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The fact that light could theoretically create a black hole, which would be known as a kugelblitz, means that photons must curve spacetime. And since light can exist in an orbit (admittedly an unstable one) around a black hole, could two photons exist in an unstable orbit around each other?

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There is a class of solutions of general relativity called “geons”. These could be described as “clumps” of radiation (either electromagnetic or gravitational waves) held together by their own gravitational fields. Electromagnetic geon is not quite a kugelblitz, meaning that this amount of radiation has enough gravity to produce a photon sphere but the radiation does not collapse into the black hole because it has enough angular momentum. Such solutions are generally unstable, because eventually some radiation would escape, weakening the geon's gravity leading to more escaping radiation in a runaway instability, but lifetimes of such solutions could be much greater than typical light-crossing times based on their sizes.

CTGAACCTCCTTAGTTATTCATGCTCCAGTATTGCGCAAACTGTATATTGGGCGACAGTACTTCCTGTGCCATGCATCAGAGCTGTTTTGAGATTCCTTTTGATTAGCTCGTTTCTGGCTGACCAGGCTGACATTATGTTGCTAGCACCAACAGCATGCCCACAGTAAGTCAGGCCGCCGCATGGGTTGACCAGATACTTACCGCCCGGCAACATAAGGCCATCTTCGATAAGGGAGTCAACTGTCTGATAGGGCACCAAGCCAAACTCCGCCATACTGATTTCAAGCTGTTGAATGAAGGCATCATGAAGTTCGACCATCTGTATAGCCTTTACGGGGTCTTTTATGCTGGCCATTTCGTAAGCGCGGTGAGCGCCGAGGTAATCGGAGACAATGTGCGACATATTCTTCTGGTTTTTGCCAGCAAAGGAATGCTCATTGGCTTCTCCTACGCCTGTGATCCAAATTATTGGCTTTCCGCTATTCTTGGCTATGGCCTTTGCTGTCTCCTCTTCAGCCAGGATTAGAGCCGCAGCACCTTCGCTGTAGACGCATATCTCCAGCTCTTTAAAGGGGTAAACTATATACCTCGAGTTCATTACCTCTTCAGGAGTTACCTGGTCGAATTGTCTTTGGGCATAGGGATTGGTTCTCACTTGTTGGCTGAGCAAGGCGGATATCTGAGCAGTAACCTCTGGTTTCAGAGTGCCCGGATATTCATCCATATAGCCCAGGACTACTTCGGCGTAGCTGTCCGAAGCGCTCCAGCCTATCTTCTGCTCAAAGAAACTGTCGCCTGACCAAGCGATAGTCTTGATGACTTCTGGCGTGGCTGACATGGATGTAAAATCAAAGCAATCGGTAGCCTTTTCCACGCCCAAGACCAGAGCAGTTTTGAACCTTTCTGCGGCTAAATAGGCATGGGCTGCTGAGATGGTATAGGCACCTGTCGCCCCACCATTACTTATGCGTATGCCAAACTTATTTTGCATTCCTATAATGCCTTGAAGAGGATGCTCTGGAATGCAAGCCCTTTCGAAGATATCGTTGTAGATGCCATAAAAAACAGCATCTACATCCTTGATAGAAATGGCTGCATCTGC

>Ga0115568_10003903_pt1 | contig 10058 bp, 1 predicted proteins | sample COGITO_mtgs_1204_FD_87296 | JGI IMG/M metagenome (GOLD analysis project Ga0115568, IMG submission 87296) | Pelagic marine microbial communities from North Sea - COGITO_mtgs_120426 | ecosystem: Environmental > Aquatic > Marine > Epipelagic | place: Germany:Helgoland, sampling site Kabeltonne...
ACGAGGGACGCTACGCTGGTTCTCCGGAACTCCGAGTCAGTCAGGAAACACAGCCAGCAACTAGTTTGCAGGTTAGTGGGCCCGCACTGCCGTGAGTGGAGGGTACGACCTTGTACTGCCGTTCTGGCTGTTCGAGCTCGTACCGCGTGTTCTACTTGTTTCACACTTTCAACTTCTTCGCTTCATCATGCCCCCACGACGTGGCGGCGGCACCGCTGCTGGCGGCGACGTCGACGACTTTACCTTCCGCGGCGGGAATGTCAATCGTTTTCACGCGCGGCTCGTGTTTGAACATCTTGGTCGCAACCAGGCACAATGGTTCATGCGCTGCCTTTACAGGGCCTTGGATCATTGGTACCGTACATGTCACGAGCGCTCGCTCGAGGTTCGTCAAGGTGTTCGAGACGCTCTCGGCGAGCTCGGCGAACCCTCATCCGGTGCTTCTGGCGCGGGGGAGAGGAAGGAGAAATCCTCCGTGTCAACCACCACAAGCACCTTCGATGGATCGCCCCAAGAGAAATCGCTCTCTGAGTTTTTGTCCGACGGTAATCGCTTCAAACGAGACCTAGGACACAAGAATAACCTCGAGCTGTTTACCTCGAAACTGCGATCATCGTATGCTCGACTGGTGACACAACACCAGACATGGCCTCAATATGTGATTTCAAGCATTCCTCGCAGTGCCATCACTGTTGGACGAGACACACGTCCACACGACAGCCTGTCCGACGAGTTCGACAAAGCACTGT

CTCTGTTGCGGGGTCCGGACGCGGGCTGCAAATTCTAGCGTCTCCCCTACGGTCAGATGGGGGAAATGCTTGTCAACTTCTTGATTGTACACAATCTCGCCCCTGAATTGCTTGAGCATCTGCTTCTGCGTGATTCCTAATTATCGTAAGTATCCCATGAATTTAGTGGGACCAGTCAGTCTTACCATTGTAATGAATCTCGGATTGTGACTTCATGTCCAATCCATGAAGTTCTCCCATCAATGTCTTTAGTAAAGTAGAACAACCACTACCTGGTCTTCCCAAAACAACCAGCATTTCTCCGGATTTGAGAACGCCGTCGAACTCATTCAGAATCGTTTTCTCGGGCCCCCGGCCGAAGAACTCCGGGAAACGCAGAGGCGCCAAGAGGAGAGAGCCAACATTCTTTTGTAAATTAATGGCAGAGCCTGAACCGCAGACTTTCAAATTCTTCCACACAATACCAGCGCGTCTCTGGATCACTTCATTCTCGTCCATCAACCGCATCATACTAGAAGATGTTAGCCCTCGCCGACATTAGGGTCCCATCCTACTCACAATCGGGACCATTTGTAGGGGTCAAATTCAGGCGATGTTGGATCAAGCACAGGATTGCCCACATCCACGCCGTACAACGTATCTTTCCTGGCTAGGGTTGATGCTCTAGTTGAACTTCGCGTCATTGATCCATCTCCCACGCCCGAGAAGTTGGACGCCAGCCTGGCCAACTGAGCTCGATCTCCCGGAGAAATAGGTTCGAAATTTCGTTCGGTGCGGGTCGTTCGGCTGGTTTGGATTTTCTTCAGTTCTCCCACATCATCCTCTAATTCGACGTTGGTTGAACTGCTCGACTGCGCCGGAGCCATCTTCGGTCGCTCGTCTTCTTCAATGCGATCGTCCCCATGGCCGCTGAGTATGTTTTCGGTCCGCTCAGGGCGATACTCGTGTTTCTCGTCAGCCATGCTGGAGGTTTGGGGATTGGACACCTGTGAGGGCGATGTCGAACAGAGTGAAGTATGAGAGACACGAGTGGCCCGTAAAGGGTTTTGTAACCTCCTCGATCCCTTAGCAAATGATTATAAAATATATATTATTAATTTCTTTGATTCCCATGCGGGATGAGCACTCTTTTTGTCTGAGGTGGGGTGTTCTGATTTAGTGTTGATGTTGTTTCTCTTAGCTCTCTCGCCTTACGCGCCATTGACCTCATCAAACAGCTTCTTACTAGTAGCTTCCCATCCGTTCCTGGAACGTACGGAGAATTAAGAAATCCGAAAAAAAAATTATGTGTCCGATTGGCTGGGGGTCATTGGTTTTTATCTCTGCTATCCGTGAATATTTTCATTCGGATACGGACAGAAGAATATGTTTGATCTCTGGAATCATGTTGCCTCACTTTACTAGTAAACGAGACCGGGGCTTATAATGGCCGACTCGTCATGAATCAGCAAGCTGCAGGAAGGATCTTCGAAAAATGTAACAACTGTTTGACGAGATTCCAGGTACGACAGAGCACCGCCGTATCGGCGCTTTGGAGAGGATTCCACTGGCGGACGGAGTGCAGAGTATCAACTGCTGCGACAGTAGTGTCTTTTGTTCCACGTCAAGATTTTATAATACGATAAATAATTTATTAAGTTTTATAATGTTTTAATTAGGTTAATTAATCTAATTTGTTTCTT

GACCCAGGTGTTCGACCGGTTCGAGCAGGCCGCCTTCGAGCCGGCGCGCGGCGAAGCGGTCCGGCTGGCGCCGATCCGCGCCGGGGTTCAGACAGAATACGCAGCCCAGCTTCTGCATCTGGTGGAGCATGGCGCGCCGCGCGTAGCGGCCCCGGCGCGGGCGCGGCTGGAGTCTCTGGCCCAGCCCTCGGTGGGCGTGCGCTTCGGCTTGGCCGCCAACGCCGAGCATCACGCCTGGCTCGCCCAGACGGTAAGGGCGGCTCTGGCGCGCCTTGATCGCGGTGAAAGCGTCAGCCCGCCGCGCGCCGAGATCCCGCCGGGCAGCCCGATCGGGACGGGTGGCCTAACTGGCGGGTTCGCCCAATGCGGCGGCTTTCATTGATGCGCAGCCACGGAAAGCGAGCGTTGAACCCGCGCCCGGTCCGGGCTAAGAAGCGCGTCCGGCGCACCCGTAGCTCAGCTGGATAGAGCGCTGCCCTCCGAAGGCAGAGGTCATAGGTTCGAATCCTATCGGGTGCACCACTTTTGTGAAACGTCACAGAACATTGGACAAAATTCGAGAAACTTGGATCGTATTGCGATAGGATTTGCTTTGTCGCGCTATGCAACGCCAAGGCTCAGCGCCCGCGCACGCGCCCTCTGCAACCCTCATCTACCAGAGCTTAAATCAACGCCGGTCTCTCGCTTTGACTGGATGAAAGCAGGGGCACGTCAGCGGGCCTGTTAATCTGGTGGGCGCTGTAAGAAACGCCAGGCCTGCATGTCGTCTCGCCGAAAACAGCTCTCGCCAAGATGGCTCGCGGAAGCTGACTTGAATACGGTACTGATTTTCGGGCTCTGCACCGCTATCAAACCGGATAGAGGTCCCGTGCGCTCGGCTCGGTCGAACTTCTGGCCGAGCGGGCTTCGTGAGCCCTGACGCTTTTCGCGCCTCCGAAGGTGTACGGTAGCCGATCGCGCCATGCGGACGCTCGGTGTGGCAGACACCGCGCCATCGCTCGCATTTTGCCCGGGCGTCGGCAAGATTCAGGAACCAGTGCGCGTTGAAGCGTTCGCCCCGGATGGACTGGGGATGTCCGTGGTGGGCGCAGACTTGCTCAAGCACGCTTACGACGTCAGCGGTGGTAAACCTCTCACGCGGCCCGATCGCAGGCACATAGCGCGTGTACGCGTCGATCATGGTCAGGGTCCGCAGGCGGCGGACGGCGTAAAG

But the above description of geon is applicable within purely classical Einstein–Maxwell theory. From the quantum viewpoint such electromagnetic geon would consist of a very large number of photons. If we try to decrease the number of photons needed to form a geon while keeping their gravity strong enough to form a photon sphere the typical energy of an individual photon must grow, so when the number of photons is small their energy would be comparable with the Planck energy. To answer whether just two of such energetic photons could orbit each other due to their gravitational interaction we would need the full theory of quantum gravity. Most likely, the notion of individual photons (separate from the admixture of gravitons and quanta of other fields) would not even make sense for such objects.

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What happens if two Planck energy photons with opposite momenta occupy one Planck volume? That should be a blackhole.

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